It’s a Slow News Day! Let’s Talk About Atari and DOS 5.0!

By  |  Friday, August 22, 2008 at 10:58 am

It’s a Friday in August, and there’s not a whole lotta shaking goin’ on in the tech world. So I’m not too sheepish about giving you a T-List that includes almost as much stuff from the 1980s as from 2008.

Back When Atari Mattered
Gamasutra has published a long (20 pages!) and loving history of the golden age of Atari–which, as any Atari nerd can tell you, lasted from about 1978 until 1981. At the time, I would have killed for a VCS 2600 console, but never got one. I did, however, become an Atarian in 1982, when I got an Atari 400 personal computer, the first computer I ever bought with my own money. It was the cheapest PC available with good graphics–I bought mine in tax-free New Hampshire to scrimp even further–and I cheerfully put up with the atrocious flat keyboard in return for all that was great about the 400. Mine is at my parents’ house somewhere, and probably still works just fine. Next time I visit them, maybe I’ll plug it in and play a few games of Star Raiders.
Read more at: Gamasutra

Wi-Flight
American Airlines has deployed Aircell’s Gogo wireless Internet service on some of its routes, and tech bloggers are taking the opportunity to fly around the country and write about their experiences while still in the air. I’m jealous–partially because I’m about to take a couple of long flights on Lufthansa, an airline that invested millions in Internet equipment that became useless when Boeing killed its Connexion service. I’ll have to remember to take a few good books, in the form of my Kindle.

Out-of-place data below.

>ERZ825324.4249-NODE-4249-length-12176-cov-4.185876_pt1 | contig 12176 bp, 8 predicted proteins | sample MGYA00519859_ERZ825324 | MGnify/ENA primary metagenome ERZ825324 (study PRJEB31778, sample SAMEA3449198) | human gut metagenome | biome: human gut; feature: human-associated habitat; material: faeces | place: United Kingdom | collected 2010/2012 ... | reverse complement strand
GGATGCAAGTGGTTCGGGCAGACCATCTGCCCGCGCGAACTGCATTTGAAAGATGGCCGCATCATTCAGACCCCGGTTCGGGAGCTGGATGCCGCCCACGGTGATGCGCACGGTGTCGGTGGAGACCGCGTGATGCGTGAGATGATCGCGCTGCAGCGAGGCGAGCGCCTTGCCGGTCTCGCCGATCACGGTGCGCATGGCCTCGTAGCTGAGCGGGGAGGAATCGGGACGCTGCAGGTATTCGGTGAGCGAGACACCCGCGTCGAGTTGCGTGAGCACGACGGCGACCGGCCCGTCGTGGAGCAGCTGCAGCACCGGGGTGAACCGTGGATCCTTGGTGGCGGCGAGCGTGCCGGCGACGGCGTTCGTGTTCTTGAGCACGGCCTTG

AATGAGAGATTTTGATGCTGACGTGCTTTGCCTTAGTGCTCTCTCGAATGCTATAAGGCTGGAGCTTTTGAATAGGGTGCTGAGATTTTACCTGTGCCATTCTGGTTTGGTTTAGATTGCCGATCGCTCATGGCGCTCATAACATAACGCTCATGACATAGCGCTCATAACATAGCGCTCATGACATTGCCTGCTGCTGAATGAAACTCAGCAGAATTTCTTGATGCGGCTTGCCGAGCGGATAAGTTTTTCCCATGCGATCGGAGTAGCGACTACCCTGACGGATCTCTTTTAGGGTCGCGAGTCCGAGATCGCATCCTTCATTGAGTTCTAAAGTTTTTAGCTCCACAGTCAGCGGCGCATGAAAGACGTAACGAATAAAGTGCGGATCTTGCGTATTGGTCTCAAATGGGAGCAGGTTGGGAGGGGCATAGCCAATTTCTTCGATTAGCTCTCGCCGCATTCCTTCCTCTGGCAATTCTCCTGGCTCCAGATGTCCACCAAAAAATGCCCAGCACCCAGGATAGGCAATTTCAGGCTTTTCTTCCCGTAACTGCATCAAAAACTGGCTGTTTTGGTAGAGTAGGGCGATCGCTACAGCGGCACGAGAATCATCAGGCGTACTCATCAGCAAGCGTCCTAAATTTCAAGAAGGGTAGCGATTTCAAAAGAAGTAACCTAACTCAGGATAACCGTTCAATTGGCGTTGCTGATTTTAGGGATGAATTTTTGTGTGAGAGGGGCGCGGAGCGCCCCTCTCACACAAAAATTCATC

Read more at: Laptop, VoIP Watch

The Glory of Microsoft Advertising
My pals at PC World have responded to the news of Windows commericials starring Jerry Seinfeld with a look back at old Microsoft ads. I was going to call it “nostalgic,” but that’s not quite correct–with the possible exception of the Windows 95 ad with the Rolling Stones’ “Start Me Up,” it’s hard to even name a Microsoft ad from the past, let alone feel warm and fuzzy about it. PCW did manage to find some obscure doozies, though, including one with a guy in a white lab coat rapping about MS-DOS 5.0. Watch at your own risk.
Read more at: PC World

No iTunes For You, People of China
More news about the Chinese government stifling dissent by censoring the Internet: iTunes users in China are reporting that they can’t get into the iTunes Store, and speculation is that the whole store is being blocked because of a Tibet tribute album that’s available there. Apple confirms the access issue, but doesn’t have any further comment. When it comes to the Web in general, the “Great Firewall of China” is able to block certain pages while letting others through. Sounds like it’s possible that it can’t block one tune in iTunes and leave everything else available. With the recent opening of an Apple Store in Beijing, there are presumably some unhappy iPod owners over there. Wonder if they know what’s going on?
Read more at: ZDNet, One More Thing

Not So Lively
The Economist has piece reporting that Lively, Google’s 3D virtual world, is a disappointing flop. It seems a tad early to declare Lively DOA–it’s been around for about six weeks–but it does seem to be garnering amazingly little attention for a new Google service. Possible explanations? For all the Second World hype, virtual worlds remain a niche, not a mainstream success; Lively’s air of frivolity and hipness seems out of whack with Google’s useful-but-kinda-square corporate personality; even the member of the Lively team quoted by the Economist says that Lively needs lots of work.
Read more at: The Economist

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